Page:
Insights: Cancer care in Florida
Breakthroughs, trends and players in the medical field of oncology
Gatenby and his team use mathematical tools like game theory, which predicts gains and losses in competitive scenarios, to try to figure out ways to outwit cancer. The idea, he says, it not to sit and wait and see how a tumor reacts to a particular treatment, but rather to anticipate what it will do.
One example that has worked with some cancers, Gatenby says, is combining immunotherapy and chemotherapy. In some cases, he says, a drug that boosts the patient's immune system doesn't kill all the cancer cells, but the cells that avoid the body's immune response do so by taking on properties that make them more vulnerable to chemotherapy. In the end, the cancer isn't completely eradicated, Gatenby says, but the approach produces a kind of uneasy stalemate that keeps it in check.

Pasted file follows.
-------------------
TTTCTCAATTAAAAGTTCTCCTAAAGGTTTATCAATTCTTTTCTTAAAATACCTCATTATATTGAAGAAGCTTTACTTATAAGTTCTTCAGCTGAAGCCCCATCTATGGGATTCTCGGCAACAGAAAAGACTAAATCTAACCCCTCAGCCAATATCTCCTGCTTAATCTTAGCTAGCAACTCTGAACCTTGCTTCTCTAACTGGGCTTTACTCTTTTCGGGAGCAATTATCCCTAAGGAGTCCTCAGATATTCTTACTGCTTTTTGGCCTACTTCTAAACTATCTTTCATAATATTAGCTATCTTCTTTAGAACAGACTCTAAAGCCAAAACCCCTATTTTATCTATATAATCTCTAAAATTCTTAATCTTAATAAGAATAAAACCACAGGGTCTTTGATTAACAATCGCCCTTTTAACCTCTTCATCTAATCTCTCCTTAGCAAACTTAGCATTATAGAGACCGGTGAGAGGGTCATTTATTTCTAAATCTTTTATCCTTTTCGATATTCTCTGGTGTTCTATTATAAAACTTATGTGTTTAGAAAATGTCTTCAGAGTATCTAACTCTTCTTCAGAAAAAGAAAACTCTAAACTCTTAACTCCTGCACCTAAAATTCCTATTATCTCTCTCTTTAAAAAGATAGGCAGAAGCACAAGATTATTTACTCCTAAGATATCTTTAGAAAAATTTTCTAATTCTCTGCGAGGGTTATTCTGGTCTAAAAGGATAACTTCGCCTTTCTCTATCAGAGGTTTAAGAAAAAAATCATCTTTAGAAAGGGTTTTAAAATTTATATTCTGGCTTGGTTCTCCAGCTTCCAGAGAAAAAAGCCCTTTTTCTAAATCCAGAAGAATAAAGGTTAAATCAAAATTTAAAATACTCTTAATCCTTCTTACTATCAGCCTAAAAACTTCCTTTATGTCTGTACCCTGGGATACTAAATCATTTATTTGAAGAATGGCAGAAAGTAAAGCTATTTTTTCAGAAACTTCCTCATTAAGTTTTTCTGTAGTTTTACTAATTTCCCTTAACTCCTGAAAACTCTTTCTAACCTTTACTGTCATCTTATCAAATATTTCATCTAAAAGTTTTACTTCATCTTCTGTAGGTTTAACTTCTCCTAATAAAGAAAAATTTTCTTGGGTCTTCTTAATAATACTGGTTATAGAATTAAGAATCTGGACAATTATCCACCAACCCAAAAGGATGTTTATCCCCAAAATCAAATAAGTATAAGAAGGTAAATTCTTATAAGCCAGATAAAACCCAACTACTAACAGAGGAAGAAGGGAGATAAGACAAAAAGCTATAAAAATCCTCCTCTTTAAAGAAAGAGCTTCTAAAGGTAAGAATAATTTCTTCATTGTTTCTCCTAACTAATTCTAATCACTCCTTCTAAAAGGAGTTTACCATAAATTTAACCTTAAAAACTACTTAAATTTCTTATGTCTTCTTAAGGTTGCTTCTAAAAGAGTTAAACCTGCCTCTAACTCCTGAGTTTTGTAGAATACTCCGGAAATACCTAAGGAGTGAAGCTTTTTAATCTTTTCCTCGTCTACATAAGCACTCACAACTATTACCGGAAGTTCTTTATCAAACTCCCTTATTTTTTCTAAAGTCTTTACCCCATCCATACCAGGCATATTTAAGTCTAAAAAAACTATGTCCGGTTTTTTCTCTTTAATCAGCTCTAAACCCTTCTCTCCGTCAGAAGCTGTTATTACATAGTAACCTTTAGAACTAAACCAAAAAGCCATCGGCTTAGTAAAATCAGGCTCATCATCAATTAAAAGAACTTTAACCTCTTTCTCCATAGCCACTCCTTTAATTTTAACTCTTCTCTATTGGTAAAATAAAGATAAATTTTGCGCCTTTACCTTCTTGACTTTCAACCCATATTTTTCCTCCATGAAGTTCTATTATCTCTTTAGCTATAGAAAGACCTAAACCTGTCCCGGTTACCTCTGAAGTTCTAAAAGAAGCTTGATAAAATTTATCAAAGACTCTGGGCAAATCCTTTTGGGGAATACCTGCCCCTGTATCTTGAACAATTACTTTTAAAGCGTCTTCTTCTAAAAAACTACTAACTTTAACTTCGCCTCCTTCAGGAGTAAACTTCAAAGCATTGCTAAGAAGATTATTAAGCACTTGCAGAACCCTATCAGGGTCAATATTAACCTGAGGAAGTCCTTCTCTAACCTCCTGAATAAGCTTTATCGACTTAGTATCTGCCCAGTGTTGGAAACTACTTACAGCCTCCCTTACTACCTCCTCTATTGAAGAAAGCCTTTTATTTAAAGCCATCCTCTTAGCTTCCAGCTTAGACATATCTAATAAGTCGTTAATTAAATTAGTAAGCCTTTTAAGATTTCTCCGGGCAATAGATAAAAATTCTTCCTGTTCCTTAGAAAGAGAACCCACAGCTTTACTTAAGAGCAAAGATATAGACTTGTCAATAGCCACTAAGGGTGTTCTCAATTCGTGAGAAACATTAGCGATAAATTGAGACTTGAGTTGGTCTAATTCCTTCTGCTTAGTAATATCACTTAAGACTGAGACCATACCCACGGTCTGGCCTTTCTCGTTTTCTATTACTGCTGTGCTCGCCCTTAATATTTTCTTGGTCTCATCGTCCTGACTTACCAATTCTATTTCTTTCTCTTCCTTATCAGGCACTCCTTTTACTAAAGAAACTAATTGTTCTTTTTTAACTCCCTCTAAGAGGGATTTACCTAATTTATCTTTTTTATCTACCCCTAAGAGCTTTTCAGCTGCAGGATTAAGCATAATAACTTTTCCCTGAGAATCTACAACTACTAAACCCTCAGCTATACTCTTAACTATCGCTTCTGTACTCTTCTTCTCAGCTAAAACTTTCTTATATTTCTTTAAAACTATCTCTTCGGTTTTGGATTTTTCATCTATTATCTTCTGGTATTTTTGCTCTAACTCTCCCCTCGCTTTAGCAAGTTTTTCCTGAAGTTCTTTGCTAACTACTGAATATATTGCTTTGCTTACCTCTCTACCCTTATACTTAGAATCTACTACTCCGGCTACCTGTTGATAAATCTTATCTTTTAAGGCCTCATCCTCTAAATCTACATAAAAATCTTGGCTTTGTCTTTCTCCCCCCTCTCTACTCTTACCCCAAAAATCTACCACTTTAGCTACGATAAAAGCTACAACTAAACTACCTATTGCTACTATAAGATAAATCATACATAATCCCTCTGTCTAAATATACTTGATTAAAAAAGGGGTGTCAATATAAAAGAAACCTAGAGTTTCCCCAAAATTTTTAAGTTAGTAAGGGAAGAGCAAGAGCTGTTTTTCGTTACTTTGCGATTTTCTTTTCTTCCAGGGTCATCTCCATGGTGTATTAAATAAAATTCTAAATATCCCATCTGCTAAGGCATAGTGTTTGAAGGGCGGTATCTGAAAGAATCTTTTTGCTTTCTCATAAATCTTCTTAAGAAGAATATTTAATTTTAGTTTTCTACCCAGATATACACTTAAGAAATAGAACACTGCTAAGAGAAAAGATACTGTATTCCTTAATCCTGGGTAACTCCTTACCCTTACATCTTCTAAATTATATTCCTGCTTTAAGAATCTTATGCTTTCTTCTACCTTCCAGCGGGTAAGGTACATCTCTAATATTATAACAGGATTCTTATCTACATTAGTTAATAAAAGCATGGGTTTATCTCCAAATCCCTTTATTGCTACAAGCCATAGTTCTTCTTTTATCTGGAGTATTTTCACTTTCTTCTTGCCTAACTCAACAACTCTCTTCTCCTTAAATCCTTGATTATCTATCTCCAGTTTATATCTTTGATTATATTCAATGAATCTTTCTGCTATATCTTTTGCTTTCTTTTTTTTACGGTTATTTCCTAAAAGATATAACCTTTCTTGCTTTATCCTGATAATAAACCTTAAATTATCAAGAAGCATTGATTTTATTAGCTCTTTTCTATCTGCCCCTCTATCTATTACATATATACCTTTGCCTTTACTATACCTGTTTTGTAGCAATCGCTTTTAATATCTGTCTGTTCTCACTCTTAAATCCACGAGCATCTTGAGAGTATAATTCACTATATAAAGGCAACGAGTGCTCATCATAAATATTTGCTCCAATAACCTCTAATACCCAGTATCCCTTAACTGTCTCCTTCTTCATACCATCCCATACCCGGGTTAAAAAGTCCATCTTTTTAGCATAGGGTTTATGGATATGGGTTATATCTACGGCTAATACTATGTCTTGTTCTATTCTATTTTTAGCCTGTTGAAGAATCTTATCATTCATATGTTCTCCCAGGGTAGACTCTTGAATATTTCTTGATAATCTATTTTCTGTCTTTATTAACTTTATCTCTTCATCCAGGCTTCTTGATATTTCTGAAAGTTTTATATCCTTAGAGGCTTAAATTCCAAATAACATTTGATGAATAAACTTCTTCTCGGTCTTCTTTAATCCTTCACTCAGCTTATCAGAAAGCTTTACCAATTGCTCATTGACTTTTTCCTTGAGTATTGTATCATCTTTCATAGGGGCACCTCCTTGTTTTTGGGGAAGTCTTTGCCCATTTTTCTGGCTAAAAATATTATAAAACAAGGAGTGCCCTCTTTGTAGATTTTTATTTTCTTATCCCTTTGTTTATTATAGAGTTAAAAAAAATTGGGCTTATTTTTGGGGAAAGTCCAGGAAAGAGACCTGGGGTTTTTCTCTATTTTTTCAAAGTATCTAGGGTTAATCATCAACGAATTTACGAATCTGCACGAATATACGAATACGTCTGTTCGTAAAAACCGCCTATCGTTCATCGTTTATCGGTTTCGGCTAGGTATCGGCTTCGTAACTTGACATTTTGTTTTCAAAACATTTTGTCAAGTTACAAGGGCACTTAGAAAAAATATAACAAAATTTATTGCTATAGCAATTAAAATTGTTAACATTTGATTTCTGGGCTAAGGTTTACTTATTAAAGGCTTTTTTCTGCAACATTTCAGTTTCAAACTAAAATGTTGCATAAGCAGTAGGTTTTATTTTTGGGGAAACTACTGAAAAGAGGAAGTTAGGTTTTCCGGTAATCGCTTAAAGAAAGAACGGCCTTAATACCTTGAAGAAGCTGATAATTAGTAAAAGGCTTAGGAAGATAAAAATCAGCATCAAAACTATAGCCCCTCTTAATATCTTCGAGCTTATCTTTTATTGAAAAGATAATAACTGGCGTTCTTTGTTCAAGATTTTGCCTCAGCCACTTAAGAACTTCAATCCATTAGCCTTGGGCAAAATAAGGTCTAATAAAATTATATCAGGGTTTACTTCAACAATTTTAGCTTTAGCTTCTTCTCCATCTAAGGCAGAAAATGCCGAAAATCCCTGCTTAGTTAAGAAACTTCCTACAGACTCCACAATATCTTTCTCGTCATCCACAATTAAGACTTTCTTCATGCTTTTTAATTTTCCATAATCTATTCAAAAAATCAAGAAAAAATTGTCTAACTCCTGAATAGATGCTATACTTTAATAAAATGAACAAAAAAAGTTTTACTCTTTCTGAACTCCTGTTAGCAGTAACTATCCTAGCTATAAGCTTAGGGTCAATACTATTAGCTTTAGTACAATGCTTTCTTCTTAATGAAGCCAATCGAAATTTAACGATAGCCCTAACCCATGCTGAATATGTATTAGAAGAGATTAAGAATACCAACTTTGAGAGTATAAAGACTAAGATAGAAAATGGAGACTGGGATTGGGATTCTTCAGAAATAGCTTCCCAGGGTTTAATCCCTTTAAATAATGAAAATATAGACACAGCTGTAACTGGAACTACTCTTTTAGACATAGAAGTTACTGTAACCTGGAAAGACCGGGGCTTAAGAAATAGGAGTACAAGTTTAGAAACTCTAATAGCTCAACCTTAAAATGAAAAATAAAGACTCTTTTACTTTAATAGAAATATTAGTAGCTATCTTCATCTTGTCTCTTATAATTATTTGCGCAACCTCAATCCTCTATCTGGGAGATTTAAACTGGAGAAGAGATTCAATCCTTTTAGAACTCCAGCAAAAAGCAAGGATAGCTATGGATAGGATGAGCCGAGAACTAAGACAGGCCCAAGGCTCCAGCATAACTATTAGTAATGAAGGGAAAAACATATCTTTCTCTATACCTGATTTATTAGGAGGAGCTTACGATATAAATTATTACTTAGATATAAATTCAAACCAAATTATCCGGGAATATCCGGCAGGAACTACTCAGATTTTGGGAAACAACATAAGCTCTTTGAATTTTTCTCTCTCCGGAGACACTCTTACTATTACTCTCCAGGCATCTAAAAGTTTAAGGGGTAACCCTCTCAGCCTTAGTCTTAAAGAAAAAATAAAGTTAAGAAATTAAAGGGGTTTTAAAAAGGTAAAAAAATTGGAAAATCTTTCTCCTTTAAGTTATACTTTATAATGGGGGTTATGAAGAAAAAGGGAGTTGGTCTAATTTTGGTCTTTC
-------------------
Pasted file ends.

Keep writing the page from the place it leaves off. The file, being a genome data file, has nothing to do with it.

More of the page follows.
Cancer cells in a tumor aren't all the same, and the different variations compete with for survival even as the overall tumor grows.
Traditional, massive doses of chemotherapy wipe out all the cells that are sensitive to the drugs. Others, however, adapt in some way.
While surviving cells may be weaker than those the chemo killed, they now have no competition, and can grow freely.
The cancer recurs, but now in a form that doesn't respond to drugs at all.